First realize that feather picking has many forms including those listed below in 1-4, following the discussion on types of pickers will be a discussion on some basic changes that may help your bird. Again, the best resource is your avian veterinarian and I always recommend discussing any changes with her/him prior to the implementation:
1) Over preening of feathers:
Over preening is often the first sign of a potential feather picker and can be seen in birds of all ages but I often see this in young birds that have not yet started to pick. Certainly, not all over preeners will go on to pick, but in my experience these birds are at a higher risk of becoming pickers. So what is over preening? My definition is a bird that almost appears obsessed with its feathers and appears to constantly be preening or mouthing its feathers. Of course, preening is a normal activity that is needed for the health of the bird, but the individuals I’m discussing seem to be “mouthing” their feathers the vast majority of the day and with increased frequency when disturbed by environmental change. Also, the feathers of these birds often look “ragged” due to this over preening. In my experience these birds are less confident and more prone to emotional upset by any type of change. However, these guys are the lucky ones because if caught at this stage they have a good chance of a normal life in captivity.
2) Feather Chewing:
Our feather chewers can be self chewers or can be companion birds that are picking or chewing the feathers of the face and cheeks of their cage mate. For this discussion I’m focusing on the self chewers as another manifestation of picking. Okay, these guys are not necessarily pulling out entire feathers but actually appears to be grooming and while doing so are chewing off parts or all of the feathers. Some of these guys will only have the tips of the feathers chewed as seem by the jagged/irregular edges. The others of this group will actually chew off the entire feather and can chew all feathers on the body or just a select few. The chewed feathers can be identified by the remains of an irregular feather shaft especially on the wings and tail.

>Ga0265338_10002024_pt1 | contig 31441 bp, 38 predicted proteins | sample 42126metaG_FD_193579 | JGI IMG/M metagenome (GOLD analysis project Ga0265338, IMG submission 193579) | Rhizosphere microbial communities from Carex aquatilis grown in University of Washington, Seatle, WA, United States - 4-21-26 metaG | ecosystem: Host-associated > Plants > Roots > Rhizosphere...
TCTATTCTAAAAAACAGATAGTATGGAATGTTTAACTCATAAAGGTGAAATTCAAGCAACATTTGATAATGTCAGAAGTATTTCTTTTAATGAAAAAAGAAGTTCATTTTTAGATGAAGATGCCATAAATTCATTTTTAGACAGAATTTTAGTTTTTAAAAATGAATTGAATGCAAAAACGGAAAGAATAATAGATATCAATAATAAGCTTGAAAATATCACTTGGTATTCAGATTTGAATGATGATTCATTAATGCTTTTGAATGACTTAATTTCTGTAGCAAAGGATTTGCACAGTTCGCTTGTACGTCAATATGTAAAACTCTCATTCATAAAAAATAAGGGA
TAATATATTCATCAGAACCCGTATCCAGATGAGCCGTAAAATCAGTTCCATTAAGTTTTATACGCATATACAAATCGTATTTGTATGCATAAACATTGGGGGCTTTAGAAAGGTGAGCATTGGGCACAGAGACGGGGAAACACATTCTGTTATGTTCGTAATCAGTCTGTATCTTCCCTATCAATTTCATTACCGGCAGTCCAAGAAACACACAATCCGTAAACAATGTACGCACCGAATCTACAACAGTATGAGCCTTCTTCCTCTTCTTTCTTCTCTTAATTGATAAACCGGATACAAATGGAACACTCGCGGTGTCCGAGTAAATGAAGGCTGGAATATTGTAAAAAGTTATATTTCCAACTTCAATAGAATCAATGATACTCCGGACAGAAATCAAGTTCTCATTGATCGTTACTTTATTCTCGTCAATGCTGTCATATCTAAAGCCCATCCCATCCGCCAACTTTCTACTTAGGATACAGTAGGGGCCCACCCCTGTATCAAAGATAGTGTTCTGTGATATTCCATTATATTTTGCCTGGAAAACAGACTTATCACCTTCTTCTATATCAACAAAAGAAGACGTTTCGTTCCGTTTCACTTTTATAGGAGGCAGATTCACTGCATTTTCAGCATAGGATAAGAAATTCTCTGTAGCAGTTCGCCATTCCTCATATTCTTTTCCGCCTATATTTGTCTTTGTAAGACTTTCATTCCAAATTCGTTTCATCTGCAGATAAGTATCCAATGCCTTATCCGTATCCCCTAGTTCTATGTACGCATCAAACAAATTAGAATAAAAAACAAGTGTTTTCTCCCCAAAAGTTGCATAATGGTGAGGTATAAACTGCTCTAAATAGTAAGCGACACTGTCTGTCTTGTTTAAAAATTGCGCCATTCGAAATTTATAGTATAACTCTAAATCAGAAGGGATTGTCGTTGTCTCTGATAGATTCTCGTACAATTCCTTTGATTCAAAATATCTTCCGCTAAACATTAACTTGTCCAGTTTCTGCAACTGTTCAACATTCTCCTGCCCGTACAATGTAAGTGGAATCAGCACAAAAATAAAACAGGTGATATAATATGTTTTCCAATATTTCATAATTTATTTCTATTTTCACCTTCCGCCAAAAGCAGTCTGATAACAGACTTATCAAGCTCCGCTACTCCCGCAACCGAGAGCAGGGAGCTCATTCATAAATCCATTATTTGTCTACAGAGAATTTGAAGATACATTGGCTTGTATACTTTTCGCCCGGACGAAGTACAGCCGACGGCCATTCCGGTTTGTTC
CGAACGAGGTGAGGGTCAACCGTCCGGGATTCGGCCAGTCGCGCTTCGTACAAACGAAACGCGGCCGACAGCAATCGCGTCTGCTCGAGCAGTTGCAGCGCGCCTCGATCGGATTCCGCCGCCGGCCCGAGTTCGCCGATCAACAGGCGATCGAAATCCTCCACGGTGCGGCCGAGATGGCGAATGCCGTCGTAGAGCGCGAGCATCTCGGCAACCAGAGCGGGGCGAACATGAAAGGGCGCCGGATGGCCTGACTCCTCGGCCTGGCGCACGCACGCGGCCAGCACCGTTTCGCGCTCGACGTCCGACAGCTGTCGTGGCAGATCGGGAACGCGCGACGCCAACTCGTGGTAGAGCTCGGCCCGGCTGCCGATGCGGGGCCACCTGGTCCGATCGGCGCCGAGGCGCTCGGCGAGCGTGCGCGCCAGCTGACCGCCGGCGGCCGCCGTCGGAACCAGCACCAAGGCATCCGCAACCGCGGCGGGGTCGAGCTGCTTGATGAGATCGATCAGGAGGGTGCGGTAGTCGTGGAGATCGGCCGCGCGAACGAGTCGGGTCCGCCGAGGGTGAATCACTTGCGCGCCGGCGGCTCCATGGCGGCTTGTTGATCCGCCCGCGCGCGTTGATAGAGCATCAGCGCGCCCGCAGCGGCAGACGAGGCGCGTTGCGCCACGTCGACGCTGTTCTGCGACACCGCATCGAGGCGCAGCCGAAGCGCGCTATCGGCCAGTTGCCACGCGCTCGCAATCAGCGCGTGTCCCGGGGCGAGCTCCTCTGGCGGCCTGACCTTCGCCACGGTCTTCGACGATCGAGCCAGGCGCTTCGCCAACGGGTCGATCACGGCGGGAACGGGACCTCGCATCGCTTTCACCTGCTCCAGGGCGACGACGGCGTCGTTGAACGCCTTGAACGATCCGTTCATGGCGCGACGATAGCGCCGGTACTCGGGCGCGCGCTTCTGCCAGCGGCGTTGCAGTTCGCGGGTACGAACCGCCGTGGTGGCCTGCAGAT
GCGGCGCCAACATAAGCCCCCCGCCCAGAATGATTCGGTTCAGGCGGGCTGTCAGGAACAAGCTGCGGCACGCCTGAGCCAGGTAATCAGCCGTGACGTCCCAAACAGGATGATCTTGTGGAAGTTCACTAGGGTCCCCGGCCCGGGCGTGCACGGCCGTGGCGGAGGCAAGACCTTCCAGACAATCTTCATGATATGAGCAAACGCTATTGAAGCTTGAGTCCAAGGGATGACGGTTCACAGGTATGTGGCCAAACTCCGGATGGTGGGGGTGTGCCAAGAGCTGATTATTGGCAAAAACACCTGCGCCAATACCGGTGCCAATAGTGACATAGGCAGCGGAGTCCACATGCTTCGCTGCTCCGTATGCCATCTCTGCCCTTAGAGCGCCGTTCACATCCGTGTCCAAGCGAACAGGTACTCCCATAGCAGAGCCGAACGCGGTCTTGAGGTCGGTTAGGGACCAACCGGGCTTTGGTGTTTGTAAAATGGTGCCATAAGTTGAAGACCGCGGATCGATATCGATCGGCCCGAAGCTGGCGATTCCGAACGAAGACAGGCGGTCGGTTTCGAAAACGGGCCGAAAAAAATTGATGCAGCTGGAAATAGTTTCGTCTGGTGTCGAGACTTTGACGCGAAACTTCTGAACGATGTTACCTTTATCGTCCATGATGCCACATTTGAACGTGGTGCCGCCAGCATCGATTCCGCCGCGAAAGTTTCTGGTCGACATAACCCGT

The feather plucker is the most common type we see in practice. These guys will vary from the bird that just plucks a few coverts exposing the fluffy underlying gray down feathers (often over the top of the wings) to the bird that has plucked its entire body. Please note that pluckers cannot pluck out head feathers so if a bird is also missing head feather (and doesn’t have a cage mate that may be plucking) the bird is likely losing feathers from another cause such as PBFD virus. So, the typical whole body plucker has few to no feathers on the entire body, except the head which is usually in perfect feather. Often we see these birds after they have been plucking for an extended period of time or have seen several other veterinarians. Again, realize that it is best to start treatment early with all feather pickers and to do a complete laboratory health work-up first.
4) Chewing skin, creating skin wounds:
Not all feathers chewers or pluckers will go on to actual skin mutilation, but this manifestation if the most dangerous for the individual bird. These birds will also pluck feathers, but will go on to actual chewing/tearing of the skin. Areas targeted can vary but often I see injury/scabs on the keel or feet and legs. The injuries can vary from mild superficial skin wounds to life threatening injuries. I consider this an emergency problem for the bird and thus it must be addressed immediately. I’m not a big fan of placing birds in e-collars (cones that look like lamp shades and placed around the neck to prevent access to the body) but often time these guys have to be collared to prevent ongoing injury. If an e-collar is used it is extremely important to work on correcting any underlying medical and/or behavioral issues. The e-collar should not be used as the correction to the problem and the bird should not be made to live its life in the collar.